Kudos to Angela Rains, Outstanding CLTA Teacher of the Year
“Learning a language is not just about the curriculum of what’s outlined in the California standards, but about experiencing authentic German-related materials.”— Angela Raines
When you take a German class with Angela Hillman Raines, an online high school language teacher and teacher supervisor at UC Scout, you get a sense that Germany is just not that far away.
“I like to get students excited about the culture of German-speaking countries by providing real-world access,” says Angela, who was recognized recently as an Outstanding Teacher at the annual California Language Teachers Association conference in San Jose, CA.
At Scout, Angela teaches German levels I through IV and Advanced Placement™, primarily to high school students. Her students explore events and cultural figures such as Fasching and Karneval, or der Heilige Nikolaus. She invites them to follow current events via online magazines, radio, and podcasts in German.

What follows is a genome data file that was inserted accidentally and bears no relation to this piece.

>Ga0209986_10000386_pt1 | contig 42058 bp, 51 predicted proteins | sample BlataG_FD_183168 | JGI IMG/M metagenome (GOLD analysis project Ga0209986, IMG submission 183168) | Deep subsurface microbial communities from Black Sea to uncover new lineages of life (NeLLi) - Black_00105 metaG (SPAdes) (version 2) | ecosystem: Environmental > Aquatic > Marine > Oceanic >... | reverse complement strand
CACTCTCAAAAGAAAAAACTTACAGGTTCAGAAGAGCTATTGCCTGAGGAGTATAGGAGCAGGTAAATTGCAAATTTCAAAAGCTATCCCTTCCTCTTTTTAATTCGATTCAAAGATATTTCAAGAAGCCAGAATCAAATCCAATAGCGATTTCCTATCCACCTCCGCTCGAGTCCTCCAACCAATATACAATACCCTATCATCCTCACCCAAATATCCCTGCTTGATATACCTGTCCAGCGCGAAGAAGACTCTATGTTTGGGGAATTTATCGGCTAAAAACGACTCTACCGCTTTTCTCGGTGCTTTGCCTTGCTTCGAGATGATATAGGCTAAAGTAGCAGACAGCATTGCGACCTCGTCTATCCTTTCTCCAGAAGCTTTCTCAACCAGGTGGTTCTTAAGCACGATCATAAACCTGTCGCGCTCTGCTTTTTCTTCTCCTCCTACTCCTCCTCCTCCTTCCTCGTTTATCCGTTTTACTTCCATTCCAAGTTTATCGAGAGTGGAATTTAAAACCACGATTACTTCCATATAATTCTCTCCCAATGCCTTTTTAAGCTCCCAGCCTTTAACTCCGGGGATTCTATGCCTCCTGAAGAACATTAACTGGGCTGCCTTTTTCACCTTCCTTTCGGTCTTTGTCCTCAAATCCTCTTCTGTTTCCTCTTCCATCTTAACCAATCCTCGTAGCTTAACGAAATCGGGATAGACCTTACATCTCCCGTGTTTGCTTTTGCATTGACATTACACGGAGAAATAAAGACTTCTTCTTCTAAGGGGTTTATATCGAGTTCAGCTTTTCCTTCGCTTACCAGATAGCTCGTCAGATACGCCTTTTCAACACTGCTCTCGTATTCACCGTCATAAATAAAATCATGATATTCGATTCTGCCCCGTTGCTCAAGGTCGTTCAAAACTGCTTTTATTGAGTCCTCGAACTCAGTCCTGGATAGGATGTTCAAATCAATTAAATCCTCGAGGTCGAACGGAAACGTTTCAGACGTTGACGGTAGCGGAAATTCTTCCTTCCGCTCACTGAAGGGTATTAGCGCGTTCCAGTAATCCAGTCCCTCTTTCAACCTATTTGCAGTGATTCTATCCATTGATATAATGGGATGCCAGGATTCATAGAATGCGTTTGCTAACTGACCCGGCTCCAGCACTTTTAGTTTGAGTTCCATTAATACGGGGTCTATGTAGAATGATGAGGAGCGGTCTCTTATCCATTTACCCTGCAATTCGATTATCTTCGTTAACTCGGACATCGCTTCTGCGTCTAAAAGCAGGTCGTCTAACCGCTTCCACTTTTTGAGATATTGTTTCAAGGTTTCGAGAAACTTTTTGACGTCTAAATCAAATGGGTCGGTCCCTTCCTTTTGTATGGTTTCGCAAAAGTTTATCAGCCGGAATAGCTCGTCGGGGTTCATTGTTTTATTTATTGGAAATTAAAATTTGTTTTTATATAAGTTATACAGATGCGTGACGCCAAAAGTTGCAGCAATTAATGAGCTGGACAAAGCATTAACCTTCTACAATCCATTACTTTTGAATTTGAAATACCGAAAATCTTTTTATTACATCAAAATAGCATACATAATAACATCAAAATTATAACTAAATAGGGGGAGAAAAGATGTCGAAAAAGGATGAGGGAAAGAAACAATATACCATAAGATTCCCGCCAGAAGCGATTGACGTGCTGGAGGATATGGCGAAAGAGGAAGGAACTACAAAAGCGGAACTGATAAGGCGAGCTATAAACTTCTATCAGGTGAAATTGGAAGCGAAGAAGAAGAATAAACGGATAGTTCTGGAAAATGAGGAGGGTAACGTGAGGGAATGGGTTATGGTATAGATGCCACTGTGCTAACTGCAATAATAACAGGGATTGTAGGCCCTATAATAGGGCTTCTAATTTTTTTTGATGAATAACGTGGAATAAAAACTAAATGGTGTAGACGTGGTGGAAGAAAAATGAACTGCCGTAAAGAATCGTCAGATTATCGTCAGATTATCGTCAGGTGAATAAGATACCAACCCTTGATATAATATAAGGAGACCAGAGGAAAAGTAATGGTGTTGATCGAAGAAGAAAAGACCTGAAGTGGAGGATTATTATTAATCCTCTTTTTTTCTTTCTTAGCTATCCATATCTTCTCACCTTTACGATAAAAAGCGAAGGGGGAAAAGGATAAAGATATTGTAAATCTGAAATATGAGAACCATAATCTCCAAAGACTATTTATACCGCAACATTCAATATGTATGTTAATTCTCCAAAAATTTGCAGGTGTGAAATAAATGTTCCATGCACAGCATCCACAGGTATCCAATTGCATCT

“Learning a language is not just about the curriculum of what’s outlined in the California standards, but about experiencing authentic German-related materials,” she says. “I show them the roots of key figures in the Germanic culture so they can make a connection to why they want to learn German. I want to show them there are lots of interesting things happening there.”
There are many ways into learning a language, she says.
“As a teacher I can adapt the task to develop literacy without explicitly setting out that goal.”
UC Scout is reaching beyond traditional barriers and has drawn some unexpected interest, including that of a 12-year-old who has recently signed up to study German, the language of his family.
Angela’s been teaching German, both in person and online, since 2000. She grew up with a sense of her distant German heritage but really fell in love with the language and the people when she studied in Germany for a year at the age of 19.
She’s also an active member of the CLTA and spearheaded the initiative to create a German language advocacy group within the association. She serves on the board of the Foreign Language Association of the Sierra Highlands (FLASH).
“It feels good to be recognized for trying to be a good colleague as well as a good teacher,” she says. “I want to collaborate with others and see if we can better promote our respective languages.”